Last June 18, 2021, the new Regulation on Unfair Commercial Practices in the Food Supply Chain, better known as the “Malta Regulations”, finally entered into force.
This transposes Directive (EU) 2019/633 (“UTP Directive”), which aims to ensure the viability of operators at all stages of the agri-food supply chain. The measures envisaged are aimed at protecting farms and agri-food companies, especially with turnover thresholds of up to 350 million euros, from unfair commercial practices such as last minute cancellation of orders, delays in supplier payments, unilateral and retroactive changes to contracts, failure to pay suppliers for unsold goods.
The Directive introduces mandatory written contracts between suppliers and purchasers, the possibility for those who suffer injustice to denounce them personally or through associations while maintaining confidentiality, the prohibition of commercial retaliation by the purchaser, certain times for the action of the legal authority of contrast. Effective and incisive enforcement measures are envisaged, which should be the responsibility of specific institutions in the member states. The latter will have to transpose the legislation within 24 months of its approval and enforce it within 30 months.
As reported in an analysis by law firm Ganado, the Regulation will be applied:
- if the supplier or buyer is based or operates in Malta
- if the alleged unfair practice is carried out, in whole or in part, in Malta
- if the supplier and the purchaser, in their specific commercial relationship, meet the annual turnover thresholds established by the law with a dynamic approach depending on the different categories of turnover for both the supplier and the purchaser.
The Regulation do not apply, in any case, when the “buyer” is a public authority and when purchasing through tender procedures.
The same Regulation applies to contracts signed after June 18, 2021, but will also be applied retroactively to contracts signed before June 18, 2021 only as of June 19, 2022.
Certain unfair practices are then identified through a “black list” and “a grey list”. In the former, practices are prohibited under all circumstances, while in the latter, they are prohibited unless explicitly agreed to by both trading partners in the terms of a “clear and unambiguous” supply agreement.
Here are what those practices are.
- Payments beyond 30 days for perishable agricultural and food products
- Payments beyond 60 days for other agribusiness products
- Short-term cancellations of perishable agribusiness products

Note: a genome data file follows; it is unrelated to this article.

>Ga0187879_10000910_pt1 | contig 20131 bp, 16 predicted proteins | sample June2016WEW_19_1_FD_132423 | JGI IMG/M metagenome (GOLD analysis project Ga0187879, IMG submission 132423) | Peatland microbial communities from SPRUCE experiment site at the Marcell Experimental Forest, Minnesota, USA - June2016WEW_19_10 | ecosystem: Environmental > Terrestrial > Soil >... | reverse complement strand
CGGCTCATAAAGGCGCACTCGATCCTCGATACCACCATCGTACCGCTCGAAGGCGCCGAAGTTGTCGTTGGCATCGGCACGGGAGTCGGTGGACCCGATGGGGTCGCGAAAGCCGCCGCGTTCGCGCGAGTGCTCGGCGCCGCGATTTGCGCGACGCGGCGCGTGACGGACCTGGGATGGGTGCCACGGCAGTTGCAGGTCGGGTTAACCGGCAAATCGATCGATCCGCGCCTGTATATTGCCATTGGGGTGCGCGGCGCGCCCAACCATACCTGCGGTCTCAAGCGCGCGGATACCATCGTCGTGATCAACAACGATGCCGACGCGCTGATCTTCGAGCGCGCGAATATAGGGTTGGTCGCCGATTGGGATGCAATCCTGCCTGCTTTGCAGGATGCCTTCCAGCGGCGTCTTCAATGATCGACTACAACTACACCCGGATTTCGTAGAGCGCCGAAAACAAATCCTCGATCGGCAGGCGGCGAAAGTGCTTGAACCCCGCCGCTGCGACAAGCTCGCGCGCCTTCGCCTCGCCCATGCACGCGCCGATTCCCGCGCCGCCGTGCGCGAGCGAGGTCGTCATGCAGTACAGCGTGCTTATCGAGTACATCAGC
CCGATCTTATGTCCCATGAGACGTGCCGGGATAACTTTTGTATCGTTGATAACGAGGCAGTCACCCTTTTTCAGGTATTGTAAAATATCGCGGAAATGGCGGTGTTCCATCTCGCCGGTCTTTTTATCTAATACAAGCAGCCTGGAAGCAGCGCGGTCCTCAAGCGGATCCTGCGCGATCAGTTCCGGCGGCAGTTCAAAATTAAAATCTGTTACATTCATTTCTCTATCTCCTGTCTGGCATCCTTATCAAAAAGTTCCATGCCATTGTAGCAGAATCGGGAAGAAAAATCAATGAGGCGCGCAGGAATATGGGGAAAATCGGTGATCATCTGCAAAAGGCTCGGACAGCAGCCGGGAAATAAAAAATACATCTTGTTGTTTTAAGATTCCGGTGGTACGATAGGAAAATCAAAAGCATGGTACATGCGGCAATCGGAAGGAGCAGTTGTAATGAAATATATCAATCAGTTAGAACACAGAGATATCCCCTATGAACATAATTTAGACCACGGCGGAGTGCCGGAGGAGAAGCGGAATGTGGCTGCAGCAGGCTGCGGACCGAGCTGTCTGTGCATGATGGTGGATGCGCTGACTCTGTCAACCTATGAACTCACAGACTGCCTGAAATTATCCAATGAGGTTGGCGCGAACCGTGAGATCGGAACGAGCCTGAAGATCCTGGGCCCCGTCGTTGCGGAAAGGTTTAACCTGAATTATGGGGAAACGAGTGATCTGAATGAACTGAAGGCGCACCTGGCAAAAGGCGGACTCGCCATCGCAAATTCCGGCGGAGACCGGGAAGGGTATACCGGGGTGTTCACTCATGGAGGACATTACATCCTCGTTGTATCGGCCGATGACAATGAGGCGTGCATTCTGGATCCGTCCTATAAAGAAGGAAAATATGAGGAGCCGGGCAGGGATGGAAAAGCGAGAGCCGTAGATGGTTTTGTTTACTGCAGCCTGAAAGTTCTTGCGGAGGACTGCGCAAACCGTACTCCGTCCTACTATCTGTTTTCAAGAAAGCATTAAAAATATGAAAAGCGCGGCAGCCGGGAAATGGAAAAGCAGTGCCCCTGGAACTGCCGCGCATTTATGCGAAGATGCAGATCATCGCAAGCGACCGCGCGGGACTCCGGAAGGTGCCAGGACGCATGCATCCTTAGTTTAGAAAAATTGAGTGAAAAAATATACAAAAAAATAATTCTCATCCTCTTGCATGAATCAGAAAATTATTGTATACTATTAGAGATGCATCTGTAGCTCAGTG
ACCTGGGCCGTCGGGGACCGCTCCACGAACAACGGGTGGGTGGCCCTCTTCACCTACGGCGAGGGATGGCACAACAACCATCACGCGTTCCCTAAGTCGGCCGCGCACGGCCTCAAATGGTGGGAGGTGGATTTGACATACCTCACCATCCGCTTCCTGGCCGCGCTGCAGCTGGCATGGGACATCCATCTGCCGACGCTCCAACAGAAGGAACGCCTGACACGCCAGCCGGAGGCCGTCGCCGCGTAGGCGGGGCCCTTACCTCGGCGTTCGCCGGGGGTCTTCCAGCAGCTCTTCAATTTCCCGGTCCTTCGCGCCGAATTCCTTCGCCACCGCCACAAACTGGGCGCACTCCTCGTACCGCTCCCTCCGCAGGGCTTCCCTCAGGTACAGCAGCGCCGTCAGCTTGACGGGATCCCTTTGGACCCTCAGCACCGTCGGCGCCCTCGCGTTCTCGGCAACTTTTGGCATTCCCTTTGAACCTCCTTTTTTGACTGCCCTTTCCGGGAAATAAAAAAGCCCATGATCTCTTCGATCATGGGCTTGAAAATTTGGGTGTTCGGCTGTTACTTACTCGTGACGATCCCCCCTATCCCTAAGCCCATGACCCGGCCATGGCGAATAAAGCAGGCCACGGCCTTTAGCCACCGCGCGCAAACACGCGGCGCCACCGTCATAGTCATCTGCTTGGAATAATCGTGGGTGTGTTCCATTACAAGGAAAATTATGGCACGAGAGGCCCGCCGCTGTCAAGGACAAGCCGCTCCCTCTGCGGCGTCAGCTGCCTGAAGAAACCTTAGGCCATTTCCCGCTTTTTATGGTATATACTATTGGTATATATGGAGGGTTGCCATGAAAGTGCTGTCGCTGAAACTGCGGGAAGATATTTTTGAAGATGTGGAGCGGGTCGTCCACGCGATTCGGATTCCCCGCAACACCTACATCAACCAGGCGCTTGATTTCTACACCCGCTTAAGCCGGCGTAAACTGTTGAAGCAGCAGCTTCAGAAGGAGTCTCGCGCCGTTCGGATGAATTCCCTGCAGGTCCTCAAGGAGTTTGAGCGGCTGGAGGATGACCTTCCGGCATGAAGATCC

- Unilateral changes to the contract by the buyer
- Payments not tied to a specific transaction
- Risk of loss and spoilage transferred to the supplier
- Refusal of written confirmation of a supply agreement by the buyer, despite the supplier’s request
- Abuse of supplier’s trade secrets by the buyer
- Commercial retaliation by the purchaser
- Transfer of customer complaint review costs to the supplier
- Some supplier-buyer relationships may be exempt from some of the blacklisted business practices.
- Returning unsold products to the supplier without payment for the goods or their disposal
- Charging the supplier for the storage, display, or listing of products in the marketplace
- Requiring the supplier to bear the cost of any discounts on products sold by the buyer in a promotional offer
- Requiring the supplier to pay for advertising the products
- Require the supplier to pay for marketing the products
- Requiring the supplier to pay for the buyer’s staff, room set-up
- Also under the Regulations, investigations may be initiated by the UTP Board on its own initiative or upon receipt of a complaint from a supplier.
When requested, the UTP Board must ensure that the identity of the complainant is protected. This confidentiality provision is in place to reduce the risk of potential business retaliation against the complaining provider. Providers may also submit complaints anonymously.
After the conclusion of the investigation, the UTP Board must issue a report explaining how the buyer engaged in a prohibited unfair trade practice. These findings may also be accompanied by an estimate of the damages suffered by the buyer as a result of the unfair trade practice. The UTP Board may, then, invite the affected supplier and buyer to a mediation process to agree on the amount of damages to be paid.